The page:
I am looking to buy a new toilet. Anything I should know? (gotchas...that sort of thing)

We use them every day and never think about them much.

But, alas, I am faced with replacing a toilet in my home.

While recommendations are fine what I am really interested in is whether I can just buy any toilet (within some reason…the stuff on the shelf at Home Depot kinda things) or if I need to be worried that they all differ a little and once I am installing one there will be all sorts of trouble? Things like how mounting bolts line up or whether the tile needs to be changed around it or the plumbing is sufficient or whatever.

If there is one thing I have learned from owning a home it is that nothing is as straightforward as you think it should be when it comes to home repairs and upgrades.

Get a toilet-bidet combo. Go for the heated water, adjustable force jet, and heated seat. Your starfish will love you forever!

You will sit to pee even if you don’t have to. :slight_smile:

I think toilets are fairly universal in how they set up to the floor unless you get something fancy like the bidet thingy. Depends on how they did your tile, did they shape it roughly to the old toilet footprint or tile right up to the hole? Do you want a round seat or an elongated seat is another choice.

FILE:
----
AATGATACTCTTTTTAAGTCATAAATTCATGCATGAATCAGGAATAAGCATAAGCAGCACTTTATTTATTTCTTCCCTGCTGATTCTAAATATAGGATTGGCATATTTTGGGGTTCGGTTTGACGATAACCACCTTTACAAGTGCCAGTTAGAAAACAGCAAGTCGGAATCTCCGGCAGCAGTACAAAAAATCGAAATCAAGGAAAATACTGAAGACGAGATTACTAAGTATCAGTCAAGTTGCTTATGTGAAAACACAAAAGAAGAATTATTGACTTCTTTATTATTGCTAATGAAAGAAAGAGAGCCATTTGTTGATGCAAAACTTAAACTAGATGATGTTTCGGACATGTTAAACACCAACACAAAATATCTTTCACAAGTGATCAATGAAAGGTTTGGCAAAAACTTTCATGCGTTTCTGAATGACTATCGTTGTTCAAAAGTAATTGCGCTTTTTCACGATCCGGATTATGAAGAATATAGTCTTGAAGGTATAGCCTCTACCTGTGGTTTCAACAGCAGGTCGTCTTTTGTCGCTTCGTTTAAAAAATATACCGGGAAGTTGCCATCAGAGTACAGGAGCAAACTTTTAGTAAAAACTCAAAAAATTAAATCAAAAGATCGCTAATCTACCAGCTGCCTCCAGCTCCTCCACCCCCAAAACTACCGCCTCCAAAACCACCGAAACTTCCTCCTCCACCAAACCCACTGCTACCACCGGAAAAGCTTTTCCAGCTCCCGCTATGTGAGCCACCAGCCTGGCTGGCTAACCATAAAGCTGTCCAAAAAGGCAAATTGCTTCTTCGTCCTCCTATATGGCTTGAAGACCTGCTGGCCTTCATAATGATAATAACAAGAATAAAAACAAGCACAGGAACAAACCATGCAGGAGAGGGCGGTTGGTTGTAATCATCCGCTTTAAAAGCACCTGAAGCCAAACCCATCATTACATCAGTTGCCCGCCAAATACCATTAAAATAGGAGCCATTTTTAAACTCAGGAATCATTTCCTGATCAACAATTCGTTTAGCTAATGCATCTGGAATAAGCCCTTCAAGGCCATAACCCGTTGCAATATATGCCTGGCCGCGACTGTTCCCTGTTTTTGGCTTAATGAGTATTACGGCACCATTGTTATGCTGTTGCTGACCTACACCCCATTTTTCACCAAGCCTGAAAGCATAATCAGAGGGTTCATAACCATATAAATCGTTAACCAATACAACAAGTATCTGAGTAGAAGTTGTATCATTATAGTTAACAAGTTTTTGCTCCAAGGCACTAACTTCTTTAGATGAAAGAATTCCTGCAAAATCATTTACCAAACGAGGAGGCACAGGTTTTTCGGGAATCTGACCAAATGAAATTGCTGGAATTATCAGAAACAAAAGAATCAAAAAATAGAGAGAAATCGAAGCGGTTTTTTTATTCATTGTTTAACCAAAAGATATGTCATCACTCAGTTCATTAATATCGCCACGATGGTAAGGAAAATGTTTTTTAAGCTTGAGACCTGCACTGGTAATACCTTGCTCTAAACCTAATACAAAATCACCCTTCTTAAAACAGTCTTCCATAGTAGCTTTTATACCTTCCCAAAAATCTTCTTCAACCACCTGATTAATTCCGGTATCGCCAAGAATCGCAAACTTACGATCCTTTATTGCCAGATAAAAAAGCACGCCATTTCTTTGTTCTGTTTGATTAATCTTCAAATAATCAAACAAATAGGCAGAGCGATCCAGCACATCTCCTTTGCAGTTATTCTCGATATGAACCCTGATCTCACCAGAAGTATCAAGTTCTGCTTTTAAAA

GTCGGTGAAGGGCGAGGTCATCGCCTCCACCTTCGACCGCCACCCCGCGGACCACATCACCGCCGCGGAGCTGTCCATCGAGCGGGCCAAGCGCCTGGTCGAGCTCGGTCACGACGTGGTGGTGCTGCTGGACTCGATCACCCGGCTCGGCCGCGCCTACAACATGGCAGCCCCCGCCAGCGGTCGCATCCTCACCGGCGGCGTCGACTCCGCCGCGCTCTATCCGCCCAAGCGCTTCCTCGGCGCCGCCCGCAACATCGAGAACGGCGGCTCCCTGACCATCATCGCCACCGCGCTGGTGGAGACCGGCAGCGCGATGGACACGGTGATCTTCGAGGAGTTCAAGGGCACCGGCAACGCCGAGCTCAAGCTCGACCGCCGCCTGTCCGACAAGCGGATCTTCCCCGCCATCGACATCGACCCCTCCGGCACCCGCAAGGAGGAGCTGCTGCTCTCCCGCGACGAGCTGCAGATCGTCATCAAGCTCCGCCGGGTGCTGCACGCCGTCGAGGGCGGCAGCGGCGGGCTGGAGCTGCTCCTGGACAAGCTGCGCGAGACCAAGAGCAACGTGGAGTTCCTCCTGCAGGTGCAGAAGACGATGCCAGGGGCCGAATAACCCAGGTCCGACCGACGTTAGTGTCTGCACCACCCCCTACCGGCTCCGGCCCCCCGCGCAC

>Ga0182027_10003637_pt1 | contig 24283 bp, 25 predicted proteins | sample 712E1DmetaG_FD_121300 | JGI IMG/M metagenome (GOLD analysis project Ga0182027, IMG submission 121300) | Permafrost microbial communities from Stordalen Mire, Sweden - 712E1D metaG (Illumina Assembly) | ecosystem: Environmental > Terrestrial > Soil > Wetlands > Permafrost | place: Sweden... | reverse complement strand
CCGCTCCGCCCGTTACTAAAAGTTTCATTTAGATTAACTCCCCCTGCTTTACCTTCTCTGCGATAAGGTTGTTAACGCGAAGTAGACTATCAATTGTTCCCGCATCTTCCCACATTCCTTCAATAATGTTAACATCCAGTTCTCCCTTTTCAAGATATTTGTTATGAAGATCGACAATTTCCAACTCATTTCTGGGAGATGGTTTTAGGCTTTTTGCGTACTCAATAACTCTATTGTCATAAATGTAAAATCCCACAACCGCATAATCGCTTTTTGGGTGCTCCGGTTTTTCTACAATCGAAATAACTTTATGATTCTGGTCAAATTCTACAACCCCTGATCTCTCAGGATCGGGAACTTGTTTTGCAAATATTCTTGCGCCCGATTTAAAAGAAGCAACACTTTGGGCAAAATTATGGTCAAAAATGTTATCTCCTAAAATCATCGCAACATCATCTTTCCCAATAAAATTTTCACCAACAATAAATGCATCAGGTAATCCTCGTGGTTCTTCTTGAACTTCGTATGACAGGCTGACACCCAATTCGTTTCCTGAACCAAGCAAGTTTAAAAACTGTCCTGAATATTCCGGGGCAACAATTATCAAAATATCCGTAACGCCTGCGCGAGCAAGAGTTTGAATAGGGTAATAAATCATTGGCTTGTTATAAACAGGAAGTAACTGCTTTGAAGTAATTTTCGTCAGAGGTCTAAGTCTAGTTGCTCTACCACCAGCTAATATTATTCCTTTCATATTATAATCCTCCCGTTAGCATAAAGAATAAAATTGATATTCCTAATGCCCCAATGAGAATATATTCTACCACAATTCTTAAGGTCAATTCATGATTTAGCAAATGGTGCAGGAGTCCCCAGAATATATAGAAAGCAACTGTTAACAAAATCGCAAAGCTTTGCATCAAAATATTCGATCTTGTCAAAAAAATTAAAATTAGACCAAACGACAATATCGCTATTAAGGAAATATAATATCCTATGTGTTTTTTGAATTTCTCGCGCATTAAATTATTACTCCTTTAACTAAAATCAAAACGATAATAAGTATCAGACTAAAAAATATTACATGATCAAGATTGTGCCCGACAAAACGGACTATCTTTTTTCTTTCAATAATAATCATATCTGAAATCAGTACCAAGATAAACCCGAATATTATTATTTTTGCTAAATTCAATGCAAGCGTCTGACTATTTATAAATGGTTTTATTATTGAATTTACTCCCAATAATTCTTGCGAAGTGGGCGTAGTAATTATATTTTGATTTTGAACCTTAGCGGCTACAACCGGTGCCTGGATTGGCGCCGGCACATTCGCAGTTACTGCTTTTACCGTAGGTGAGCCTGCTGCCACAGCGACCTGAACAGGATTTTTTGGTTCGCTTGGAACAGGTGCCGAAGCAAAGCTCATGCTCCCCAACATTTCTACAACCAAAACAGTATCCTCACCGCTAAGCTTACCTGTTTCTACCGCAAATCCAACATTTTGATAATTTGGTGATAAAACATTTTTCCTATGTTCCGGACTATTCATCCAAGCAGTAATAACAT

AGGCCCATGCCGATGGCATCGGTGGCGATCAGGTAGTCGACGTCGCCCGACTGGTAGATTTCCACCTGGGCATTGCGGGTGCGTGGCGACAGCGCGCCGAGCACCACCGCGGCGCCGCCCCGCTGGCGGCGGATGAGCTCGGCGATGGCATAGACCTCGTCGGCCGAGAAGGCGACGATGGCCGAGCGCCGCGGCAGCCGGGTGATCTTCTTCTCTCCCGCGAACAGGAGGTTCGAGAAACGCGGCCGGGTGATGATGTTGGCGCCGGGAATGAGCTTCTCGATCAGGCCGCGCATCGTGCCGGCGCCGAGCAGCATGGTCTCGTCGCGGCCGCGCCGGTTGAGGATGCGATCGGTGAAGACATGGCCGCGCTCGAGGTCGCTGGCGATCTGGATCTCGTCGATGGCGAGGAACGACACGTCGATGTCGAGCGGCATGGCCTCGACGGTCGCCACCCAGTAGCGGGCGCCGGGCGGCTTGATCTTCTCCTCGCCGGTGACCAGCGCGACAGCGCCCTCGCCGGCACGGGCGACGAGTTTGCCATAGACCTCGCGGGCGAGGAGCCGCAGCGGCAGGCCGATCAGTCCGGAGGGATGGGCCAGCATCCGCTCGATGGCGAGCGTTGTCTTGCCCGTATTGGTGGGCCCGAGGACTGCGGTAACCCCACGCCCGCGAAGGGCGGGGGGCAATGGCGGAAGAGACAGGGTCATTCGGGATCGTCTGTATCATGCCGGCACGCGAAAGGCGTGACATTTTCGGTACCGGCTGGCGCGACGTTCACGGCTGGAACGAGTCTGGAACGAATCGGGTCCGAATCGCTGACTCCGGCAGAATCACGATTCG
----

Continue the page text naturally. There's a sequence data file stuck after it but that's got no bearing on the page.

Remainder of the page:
Toilets have a measurement that is from the back of the tank to the bolts that attach it to the drain in the floor. in modern construction, there’s a standard distance for this and basically any modern toilet will fit. But you should measure your bathroom or you might buy a toilet that won’t physically fit.

Just went through this recently myself.
Not a whole lot of options (aside from cosmetic, style things):

  • (seat) height. Shorter are easier for shorter legs (kids, etc.). But if it’s just adults, then chair height.
  • there is a new option with Kohler at least, of this “power flush” instead of the old-style “flapper”. I opted to try it, and I have to say it works well: high velocity “push” of the water into the bowl, so the bowl drains better.

Be sure you pick up the “accessories” you’ll need:

  • the wax ring for the seal to the pipe in the floor. They now have these silicon funnel-like ring, and I’ve had good success with them.
  • a replacement hose for the intake water (but be sure to check the connector sizes. The connector to the toilet side is pretty standard, but there are options on the connection to the water pipe). Depending on how old the hose is, you might be able to get by re-using the old one. But as long as you’re replacing the toilet, it’s not that big of an expense.


My experience with many of these “low flow” toilets these days is they don’t clear the bowl so you flush again totally ruining the notion of a low flow toilet.

Unfortunately is it pretty much impossible to test this ahead of time.

Height is a personal preference but good to be aware of before installing. Don’t want to later on realize “Gosh, I didn’t know it sat this high/low.”
Elongated bowls are nice but you should take space into consideration. Again, don’t want to later on realize “Gosh, this thing really extends out into our space.”